Apollo Moonprints in Cement – Myrtle Beach, South Carolina - Atlas Obscura

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Apollo Moonprints in Cement

The imprints of astronaut Charles Duke’s moon boots live on at Myrtle Beach’s official South Carolina Hall of Fame.  


He may be the youngest person to ever walk on the moon, but that doesn’t mean that astronaut Charles Duke has his head in the stars when it comes to remembering his South Carolina roots. 

Although born in Charlotte, North Carolina, Duke’s family moved to South Carolina when he was around 10 or 11 and attended high school in Lancaster. After graduating from the U.S. Naval Academy in 1957, Duke immediately became a 2nd Lieutenant in the Air Force and later earned a master’s in Aeronautics and Astronautics from MIT. In 1966 he applied to the Apollo program, and eventually became a part of NASA’s fifth group of astronauts. 

On April 20, 1972, Charles Duke took his first steps on the moon as part of the Apollo 16 mission. He was only 36-years-old, making him the youngest moon walker on earth. It’s a record that he still holds. Less than a year later, Duke also became the first inductee into the newly established South Carolina Hall of Fame, leaving his own moon boot footprints in cement in front of the Myrtle Beach Convention Center. 

“Moonprints” are easily recognizable by their wide soles and straight, thick ribs, and Duke’s look much like they did 50 years ago, thanks to mild weather and that they’re a bit off the beaten path. Along with the prints, there’s a plaque just beneath them reads: “These are the footprints of Astronaut Colonel Charles M. Duke, Jr., a native of South Carolina, who walked on the moon April 20, 1972, and the first inductee to the South Carolina Hall of Fame at its dedication on February 14, 1973.”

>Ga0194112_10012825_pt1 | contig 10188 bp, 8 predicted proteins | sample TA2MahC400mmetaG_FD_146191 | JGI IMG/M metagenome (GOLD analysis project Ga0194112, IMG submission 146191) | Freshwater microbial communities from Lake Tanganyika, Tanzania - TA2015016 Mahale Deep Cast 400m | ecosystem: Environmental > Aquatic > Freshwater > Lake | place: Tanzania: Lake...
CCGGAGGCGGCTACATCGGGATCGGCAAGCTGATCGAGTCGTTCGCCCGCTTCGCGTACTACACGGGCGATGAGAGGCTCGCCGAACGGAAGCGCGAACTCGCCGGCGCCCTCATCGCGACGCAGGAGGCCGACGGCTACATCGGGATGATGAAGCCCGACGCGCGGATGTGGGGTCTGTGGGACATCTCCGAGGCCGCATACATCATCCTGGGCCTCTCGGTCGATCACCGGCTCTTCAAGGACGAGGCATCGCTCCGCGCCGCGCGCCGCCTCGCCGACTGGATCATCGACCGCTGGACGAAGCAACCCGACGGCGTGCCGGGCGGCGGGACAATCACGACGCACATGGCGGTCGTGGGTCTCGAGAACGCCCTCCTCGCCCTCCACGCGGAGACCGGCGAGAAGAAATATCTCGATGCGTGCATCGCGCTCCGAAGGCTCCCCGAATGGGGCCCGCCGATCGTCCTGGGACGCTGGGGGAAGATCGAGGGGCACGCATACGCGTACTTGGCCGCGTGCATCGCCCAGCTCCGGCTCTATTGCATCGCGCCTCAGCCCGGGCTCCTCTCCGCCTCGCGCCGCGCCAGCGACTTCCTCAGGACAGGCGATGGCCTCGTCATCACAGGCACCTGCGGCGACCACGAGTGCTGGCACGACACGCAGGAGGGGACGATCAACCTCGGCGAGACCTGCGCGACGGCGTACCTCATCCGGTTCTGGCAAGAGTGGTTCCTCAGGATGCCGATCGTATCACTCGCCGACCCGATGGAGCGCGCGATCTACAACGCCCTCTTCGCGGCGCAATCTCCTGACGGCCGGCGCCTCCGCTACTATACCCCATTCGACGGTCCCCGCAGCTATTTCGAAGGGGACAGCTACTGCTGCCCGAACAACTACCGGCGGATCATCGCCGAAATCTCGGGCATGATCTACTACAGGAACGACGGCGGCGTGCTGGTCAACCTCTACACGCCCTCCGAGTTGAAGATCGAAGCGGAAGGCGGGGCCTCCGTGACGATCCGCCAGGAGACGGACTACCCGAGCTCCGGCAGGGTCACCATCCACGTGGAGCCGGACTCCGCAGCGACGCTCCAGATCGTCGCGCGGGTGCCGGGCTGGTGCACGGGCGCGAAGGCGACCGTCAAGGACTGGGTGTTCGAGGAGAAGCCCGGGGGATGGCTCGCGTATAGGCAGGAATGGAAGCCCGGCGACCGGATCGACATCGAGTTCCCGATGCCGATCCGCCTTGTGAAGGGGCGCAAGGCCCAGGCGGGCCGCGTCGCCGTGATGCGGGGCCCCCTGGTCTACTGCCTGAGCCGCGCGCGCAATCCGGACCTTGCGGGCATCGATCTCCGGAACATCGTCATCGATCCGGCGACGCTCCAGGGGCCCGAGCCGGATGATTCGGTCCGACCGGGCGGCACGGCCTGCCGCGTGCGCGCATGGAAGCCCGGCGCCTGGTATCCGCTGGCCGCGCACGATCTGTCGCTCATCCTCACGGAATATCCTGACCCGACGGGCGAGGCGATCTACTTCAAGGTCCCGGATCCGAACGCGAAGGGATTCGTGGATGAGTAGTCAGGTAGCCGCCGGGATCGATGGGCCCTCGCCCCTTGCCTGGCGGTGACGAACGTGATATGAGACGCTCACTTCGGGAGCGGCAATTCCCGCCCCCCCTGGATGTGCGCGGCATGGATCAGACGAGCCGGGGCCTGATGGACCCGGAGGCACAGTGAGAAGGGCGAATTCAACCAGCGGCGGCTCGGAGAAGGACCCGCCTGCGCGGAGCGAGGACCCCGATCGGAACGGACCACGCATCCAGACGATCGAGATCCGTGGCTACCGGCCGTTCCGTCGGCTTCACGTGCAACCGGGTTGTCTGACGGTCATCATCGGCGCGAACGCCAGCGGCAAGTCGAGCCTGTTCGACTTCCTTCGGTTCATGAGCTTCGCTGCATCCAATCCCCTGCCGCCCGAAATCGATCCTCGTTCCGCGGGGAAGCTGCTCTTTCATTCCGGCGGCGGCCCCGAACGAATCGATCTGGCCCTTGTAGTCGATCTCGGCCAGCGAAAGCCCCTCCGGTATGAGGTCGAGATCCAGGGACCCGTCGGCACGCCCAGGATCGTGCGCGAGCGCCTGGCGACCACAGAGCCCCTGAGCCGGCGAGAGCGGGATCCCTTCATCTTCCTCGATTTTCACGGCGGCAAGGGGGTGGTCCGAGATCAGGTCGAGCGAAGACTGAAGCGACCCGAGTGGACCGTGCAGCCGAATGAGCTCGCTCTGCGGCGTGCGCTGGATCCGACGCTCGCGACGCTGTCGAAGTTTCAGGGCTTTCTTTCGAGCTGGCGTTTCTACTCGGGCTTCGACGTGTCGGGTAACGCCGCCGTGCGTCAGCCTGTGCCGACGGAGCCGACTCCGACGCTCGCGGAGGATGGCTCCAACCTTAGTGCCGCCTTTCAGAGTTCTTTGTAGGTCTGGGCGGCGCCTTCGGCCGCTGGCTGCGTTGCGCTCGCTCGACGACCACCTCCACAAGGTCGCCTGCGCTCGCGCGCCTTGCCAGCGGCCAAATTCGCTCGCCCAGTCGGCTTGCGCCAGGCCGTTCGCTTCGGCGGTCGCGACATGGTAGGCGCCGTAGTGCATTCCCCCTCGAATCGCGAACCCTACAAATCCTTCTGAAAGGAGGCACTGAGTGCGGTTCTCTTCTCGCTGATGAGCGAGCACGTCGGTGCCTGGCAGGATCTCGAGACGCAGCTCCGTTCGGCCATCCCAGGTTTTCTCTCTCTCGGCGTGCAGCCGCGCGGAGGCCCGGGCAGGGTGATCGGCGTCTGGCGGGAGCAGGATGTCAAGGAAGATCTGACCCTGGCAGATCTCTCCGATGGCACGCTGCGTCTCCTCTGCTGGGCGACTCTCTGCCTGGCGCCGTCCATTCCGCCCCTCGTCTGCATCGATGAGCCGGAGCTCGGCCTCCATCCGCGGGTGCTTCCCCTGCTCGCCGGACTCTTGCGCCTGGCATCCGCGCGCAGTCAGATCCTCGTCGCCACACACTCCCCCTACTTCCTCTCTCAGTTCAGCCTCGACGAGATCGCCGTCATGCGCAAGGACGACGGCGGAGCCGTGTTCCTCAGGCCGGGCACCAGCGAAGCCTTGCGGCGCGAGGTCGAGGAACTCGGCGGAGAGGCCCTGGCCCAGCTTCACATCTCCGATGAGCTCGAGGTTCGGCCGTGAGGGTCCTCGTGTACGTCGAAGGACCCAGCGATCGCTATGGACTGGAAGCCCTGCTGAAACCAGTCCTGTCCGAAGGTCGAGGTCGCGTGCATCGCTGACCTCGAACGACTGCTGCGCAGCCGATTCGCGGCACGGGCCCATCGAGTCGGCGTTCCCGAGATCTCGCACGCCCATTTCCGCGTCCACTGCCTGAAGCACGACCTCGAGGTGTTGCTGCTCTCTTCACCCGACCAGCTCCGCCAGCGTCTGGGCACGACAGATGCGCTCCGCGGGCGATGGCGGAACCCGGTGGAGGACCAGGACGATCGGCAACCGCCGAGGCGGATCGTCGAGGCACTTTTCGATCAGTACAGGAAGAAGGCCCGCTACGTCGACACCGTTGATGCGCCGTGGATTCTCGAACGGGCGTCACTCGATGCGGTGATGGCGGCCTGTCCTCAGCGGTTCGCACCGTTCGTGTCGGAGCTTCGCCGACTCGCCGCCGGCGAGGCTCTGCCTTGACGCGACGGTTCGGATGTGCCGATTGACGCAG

Duke was the 10th out of 12 men to walk on the moon during the Apollo program’s six missions (which took place between July 1969 and December 1972), and spent 71 hours on its surface as a lunar module pilot of Apollo 16. While there, he collected a record 210 pounds of lunar rock samplings. 

Another fun fact: During that same mission, Duke left a photo of himself, his wife, and his two sons on the moon’s surface, and it’s still there today.

Know Before You Go

Duke’s moon prints sit in the plaza in front of the Myrtle Beach Convention Center. Just look for the circle of flagpoles nearby. While stepping into the prints is not encouraged, feel free to snap as many pics as you like. 

While here, you can also pay a visit to the South Carolina Hall of Fame, which is located inside the convention center. Along with Duke, other famous inductees like musician Darius Rucker, state historian Mary Chevillette Simms Oliphant, and jazz trumpeter and band leader, John Birks “Dizzy Gillespie.”

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